elcfa, What I mean is that it shall be risk-adjusted return which matters, not absolute return. In this case, SR of B is higher than that of A. The only risk-adjusted return abailable here is SR and SR is most commonly used risk-adjusted return. The RULE in CFAI text seems not in compliance with ethics of investment industry.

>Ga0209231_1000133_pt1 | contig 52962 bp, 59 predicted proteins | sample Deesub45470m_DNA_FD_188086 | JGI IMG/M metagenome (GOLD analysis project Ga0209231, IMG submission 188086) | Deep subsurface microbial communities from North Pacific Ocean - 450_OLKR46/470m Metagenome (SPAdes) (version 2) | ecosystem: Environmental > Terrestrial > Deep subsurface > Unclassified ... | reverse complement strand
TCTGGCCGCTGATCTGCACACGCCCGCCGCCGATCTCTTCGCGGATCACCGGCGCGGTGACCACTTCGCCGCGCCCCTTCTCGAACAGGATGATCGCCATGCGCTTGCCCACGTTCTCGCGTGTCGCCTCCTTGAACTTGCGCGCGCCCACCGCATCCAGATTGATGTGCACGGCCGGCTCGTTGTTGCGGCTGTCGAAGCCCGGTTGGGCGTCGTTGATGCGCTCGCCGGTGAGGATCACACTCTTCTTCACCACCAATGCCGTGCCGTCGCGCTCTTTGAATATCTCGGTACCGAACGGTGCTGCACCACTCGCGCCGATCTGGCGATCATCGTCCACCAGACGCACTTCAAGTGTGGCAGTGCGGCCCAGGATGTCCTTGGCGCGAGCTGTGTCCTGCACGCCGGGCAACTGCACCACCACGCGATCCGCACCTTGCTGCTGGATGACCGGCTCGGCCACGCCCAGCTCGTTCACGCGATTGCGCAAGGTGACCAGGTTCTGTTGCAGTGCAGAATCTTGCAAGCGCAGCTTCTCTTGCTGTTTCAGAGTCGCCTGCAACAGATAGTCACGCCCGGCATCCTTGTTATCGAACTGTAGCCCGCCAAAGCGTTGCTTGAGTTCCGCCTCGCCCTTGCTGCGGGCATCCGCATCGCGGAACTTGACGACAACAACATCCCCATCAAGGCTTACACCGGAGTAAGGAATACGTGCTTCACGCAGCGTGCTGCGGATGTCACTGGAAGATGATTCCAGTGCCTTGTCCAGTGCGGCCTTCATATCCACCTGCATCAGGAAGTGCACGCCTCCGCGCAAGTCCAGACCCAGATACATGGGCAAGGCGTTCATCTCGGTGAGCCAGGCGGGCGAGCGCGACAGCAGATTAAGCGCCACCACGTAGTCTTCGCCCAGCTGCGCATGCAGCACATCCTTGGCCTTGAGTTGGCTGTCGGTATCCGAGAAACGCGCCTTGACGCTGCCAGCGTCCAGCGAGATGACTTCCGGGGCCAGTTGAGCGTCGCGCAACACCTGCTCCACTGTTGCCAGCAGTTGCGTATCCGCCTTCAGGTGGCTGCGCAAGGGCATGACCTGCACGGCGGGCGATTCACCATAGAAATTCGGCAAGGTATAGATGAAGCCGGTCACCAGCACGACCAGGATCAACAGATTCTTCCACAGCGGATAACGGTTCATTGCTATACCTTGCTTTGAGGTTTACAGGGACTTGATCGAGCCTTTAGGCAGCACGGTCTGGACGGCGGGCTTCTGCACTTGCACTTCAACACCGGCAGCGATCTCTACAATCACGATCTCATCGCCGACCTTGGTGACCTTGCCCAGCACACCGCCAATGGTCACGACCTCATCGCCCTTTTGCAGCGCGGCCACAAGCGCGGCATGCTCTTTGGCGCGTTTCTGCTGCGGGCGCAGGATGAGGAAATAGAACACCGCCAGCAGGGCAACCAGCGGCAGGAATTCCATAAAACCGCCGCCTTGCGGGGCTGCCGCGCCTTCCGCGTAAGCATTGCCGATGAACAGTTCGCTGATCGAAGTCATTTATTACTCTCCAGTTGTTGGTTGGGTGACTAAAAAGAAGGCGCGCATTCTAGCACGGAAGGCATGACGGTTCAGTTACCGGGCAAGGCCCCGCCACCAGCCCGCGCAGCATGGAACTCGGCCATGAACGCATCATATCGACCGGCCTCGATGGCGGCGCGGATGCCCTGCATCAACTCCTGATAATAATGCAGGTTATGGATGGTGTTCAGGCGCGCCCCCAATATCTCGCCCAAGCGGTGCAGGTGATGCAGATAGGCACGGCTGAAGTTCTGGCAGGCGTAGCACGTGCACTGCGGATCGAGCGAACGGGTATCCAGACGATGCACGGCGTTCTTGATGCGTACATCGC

I think you misunderstand how to apply the criteria a bit. 1. Both matters, not one at the expense of the other: - absolute return MUST be above required return AND - the portfolio you pick must have the risk highest adjust return (among those who also fulfill the first criteria) Using the second criteria ONLY will lead you to choose cash deposit which has highest SF (indefinite) short term or ALM approach Cash flow matching for LT. This leads me to the second point. 2. Risk adjustment depends on the client’s risk appetite, as measured by client specific risk aversion factor. The (most) correct approach is to adjust to that client spec factor. Client with extremely highly risk willingness/ability has risk aversion factor =0, thus no adjustment for risk --> take only into account absolute return. CFA pg 267 and 268 v.3 demonstrate the two points and the need to calculate both absolute and risk adjust returns I have mentioned earlier. Since you don’t risk aversion factor for this case, you use SF as a substitute for risk adjustment among those meeting required return. Hope it is clearer.